by Luis G. Dato

“In the beginning was the word,
And the Word was with God,
And the Word was God” — St. John

Belief in God, of all creation Lord,
Whence life, the cosmos issued from God’s word
Is instinct, innate in the heard and mind;
The oldest, most deep-rooted we can find;
In it consists man’s conscience and his soul,
Defines for him his destiny, his goal.
(The Father, Holy Spirit and the Son
Are Persons Three, but God is only one.)
Belief in God, it is belief in Christ
From Mary’s womb immaculate uprist,
Herself without a mortal taint conceived,
High a millennium this we have believed.
That men from sin a Christ-God shall redeem
Is creed of the Apostles, prophets’ dream
Of a Messiah that from Nazareth
Would live as man to rescue man from death —
‘Twas written He would dwell with us, God-sent,
God’s pardon for our sins the instrument.

Belief in God belief is in His church
For whose Apostles He made diligent search
O’er land and sea and in the souls of men,
The test? Not pedigrees, pretensions vain,
Nor pride nor wisdom, but humility;
“Leave ye the world’s goods who would follow me.”
They came from the rustic homes, from fisher folk,
They best would bear on earth His Father’s yoke,
No moneyed follower, no Pharisee —
Their greeds and lusts, their veiled hyprocrisy
Would be in Heaven’s gate too high a bar;
Engrossed with dross, they would not follow far
In the emprise to wage to make men pure,
And by repentance Heaven’s grace secure.
But James, his brother, and all the twelve He took,
And His church built on them as on a rock.

Belief in God and in the ways of God,
Why on the it bears no heavy load?
And why, that reason, spite of its disdain
For fallacy and superstition vain,
Its flair for disputation could beguile,
With the Apostles’ creed could reconcile?
Because man’s reason and his faith, both pure
See through phenomena truths that endure —
The cosmos he beholds, each sun and star
Whose splendor mystifies afar:
Who made then? and their motion who governs
As in their orbits they precise make turns,
Moving in no one know what depths of space,
But God, the Source of infinite power and grace?

And man himself, he’s born, the light of skies
He sees in his terrestrial Paradise,
His life itself most wondrous miracle —
Whence it, and whither, who will tell?
Perforce of logic recognize he must
That life immortal cannot come from dust,
Save some immortal power gave it birth
And breath on man as well immortal earth.

And then man dies — can we believe that when
He disappears beyond the living ken,
Man is dissolved forever with the clay?
With which God formed him in the primal day?
And, like some lower beast and animal,
Naught shall survive him when death sees him fall?
If only in self-righteous, self-defense,
Man’s immortality of soul makes sense,
And at death’s door the thought shall him console
And his loved ones, that deathless is the soul,
That death can dim his eye and end his day,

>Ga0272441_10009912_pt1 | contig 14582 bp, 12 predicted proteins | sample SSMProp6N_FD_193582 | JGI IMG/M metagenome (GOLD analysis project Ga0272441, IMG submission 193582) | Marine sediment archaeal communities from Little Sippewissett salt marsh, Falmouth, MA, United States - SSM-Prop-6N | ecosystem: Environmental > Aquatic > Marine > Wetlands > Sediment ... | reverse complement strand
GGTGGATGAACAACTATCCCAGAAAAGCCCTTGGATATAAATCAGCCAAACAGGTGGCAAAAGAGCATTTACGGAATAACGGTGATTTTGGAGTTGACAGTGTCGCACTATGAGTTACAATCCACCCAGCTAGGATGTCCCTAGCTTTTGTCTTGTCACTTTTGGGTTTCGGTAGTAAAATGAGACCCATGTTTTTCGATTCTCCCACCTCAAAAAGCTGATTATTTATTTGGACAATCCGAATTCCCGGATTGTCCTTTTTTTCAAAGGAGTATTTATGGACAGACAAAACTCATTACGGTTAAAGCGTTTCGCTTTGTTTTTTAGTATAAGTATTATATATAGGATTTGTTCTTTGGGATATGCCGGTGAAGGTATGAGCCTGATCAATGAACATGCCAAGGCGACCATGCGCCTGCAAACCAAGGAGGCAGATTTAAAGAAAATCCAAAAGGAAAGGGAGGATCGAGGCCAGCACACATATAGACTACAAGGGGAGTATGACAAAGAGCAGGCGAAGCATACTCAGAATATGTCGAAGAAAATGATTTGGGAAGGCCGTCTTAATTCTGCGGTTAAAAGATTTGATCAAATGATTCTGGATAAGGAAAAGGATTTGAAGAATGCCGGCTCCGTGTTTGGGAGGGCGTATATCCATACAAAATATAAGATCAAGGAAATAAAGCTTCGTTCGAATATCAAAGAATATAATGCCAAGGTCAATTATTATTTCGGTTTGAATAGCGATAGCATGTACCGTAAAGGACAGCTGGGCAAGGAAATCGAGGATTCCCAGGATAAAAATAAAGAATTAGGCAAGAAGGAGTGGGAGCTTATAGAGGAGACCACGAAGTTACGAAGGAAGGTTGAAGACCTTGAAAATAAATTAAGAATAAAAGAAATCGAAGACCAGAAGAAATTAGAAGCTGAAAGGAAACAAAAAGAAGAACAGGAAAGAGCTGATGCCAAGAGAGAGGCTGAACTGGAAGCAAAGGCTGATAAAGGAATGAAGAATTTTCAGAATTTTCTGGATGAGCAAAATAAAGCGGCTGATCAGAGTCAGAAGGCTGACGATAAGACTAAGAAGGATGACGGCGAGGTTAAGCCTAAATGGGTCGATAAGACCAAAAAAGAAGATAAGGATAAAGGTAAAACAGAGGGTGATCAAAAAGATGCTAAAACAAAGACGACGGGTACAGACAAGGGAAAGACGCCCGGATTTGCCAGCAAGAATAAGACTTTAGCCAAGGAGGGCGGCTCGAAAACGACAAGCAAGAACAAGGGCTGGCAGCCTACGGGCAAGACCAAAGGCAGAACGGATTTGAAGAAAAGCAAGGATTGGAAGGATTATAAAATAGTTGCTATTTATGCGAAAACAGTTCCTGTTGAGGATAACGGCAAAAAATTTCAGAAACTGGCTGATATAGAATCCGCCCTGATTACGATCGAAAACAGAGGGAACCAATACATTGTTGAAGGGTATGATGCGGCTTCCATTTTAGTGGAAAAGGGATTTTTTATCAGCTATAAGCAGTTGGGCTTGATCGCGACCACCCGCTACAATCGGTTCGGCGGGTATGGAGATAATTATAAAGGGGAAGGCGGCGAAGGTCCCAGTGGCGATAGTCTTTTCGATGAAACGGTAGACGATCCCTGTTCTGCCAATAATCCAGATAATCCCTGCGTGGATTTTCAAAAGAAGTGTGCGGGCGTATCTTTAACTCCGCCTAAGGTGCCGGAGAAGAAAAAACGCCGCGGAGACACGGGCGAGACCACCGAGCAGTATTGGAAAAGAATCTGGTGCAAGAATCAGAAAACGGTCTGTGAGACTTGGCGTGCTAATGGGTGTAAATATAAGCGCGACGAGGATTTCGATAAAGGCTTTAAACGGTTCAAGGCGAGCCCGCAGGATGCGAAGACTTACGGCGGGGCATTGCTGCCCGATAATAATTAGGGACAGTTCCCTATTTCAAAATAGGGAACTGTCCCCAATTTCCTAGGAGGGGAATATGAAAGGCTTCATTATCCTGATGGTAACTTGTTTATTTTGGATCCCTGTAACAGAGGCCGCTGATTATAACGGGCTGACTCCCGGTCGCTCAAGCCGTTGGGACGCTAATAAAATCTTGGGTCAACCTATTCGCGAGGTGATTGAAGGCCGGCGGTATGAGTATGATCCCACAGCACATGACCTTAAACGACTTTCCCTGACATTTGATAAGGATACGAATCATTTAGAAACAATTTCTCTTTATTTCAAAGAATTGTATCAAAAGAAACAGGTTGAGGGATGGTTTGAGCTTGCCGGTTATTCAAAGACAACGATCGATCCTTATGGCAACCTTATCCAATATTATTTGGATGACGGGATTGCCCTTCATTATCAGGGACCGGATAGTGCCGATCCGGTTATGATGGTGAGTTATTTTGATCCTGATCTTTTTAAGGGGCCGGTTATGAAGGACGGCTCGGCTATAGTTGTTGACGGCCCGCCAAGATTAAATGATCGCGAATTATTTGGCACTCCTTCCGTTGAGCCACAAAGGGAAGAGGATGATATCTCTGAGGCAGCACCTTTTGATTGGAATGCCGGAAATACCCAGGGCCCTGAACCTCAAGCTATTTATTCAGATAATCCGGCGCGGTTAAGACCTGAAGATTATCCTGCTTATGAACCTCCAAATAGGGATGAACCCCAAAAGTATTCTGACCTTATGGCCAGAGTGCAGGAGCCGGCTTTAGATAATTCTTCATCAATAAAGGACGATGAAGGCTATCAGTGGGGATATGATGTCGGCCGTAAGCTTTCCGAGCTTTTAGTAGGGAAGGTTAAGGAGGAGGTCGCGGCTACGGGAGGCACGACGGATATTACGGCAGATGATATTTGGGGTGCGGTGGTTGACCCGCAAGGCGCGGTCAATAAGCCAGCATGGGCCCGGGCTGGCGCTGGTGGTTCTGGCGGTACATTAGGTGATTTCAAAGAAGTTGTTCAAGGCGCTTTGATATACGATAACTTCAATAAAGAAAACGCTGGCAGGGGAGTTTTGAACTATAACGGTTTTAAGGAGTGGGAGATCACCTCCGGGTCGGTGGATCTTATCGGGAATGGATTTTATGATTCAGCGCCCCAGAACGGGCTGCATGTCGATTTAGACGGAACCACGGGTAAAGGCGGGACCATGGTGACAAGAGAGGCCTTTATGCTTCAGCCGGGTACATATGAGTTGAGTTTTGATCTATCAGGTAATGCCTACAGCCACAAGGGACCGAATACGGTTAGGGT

But God in him death cannot take away.

Immortal church of Christ, immortal God,
Who gave to mean the earth as his abode,
Who made earth center of his cosmic plan,
And o’er it made a lord of mortal plan,
Though we sojourn, live, love for but a while,
Though it be vale of tears, and life exile,
Thanks for the earth, the life You gave as boon,
And though death comes to all, now late, now soon,
It holds no terrors, it will only bring
Us to Your mansions, God, our Lord, our King.
The mysteries of faith, fifteen in all,
More properly we should not mysteries call,
They are events in Jesus’ life and death
Which do not ask from us and an act of faith —
Except the glorious ones, for only here
May Reason waver if faith be not near,
Excepting also the Immaculate birth
Of Mary, Jesus — these, too, faith calls forth.

Our faith has other mysteries great or greater
That had transpired long, long before or later
The the Lord’s coming — these the Apostles’ creed
Mentions in part, the others gives no heed;
The mystery of creation, God’s descent
To hell where burn damned souls, impenitent,
And Judgment Day and the immortal soul,
The saint’s communion — these mentions all,
And life itself, unfathomed mystery
To hold in awe, that through eternity,
Through birth and yet death, the human race
Lives everlasting by unknowable grace.
But Love, life-giving, death-defying love,
Caused by none other but some Power above,
And Cupid (how explain his bow and arrow,
Its supreme gifts of ecstasy and sorrow?)
The creed omits, and why some final day
Man dies, dissolved in his primordial clay.

Luis Dato
Luis Dato

Luis G. Dato (July 4, 1906 - January 29, 1985) was a poet, writer and educator from Sta. Cruz, Baao, Camarines Sur. He published books in English including Manila A Collection of verse (1926), My Book of Verses (1936) and the Land of Mai in 1975. He also wrote several books and text in Bikol such as, Vocabulario Bikol-Ingles-Kastila (1963), Cantahon na Bikol (1969), Morfologia kan Tataramon na Bikol (serialized in Naga Times), Patotodon sa Bikol (Bikol Mail) and Sarabihon sa Bikol.

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